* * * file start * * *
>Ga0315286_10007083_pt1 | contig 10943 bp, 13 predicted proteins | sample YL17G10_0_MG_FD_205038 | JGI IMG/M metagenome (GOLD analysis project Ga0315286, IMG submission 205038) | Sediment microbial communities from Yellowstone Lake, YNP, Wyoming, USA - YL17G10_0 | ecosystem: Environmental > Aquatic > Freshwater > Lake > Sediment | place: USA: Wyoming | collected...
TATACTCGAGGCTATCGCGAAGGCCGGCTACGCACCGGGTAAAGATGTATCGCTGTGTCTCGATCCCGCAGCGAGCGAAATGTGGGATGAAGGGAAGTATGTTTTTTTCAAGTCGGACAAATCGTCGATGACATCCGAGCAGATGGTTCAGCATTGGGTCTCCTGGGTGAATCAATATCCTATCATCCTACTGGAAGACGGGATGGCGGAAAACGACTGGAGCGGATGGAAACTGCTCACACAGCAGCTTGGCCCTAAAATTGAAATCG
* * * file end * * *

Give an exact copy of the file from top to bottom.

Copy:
>Ga0315286_10007083_pt1 | contig 10943 bp, 13 predicted proteins | sample YL17G10_0_MG_FD_205038 | JGI IMG/M metagenome (GOLD analysis project Ga0315286, IMG submission 205038) | Sediment microbial communities from Yellowstone Lake, YNP, Wyoming, USA - YL17G10_0 | ecosystem: Environmental > Aquatic > Freshwater > Lake > Sediment | place: USA: Wyoming | collected...
TATACTCGAGGCTATCGCGAAGGCCGGCTACGCACCGGGTAAAGATGTATCGCTGTGTCTCGATCCCGCAGCGAGCGAAATGTGGGATGAAGGGAAGTATGTTTTTTTCAAGTCGGACAAATCGTCGATGACATCCGAGCAGATGGTTCAGCATTGGGTCTCCTGGGTGAATCAATATCCTATCATCCTACTGGAAGACGGGATGGCGGAAAACGACTGGAGCGGATGGAAACTGCTCACACAGCAGCTTGGCCCTAAAATTGAAATCG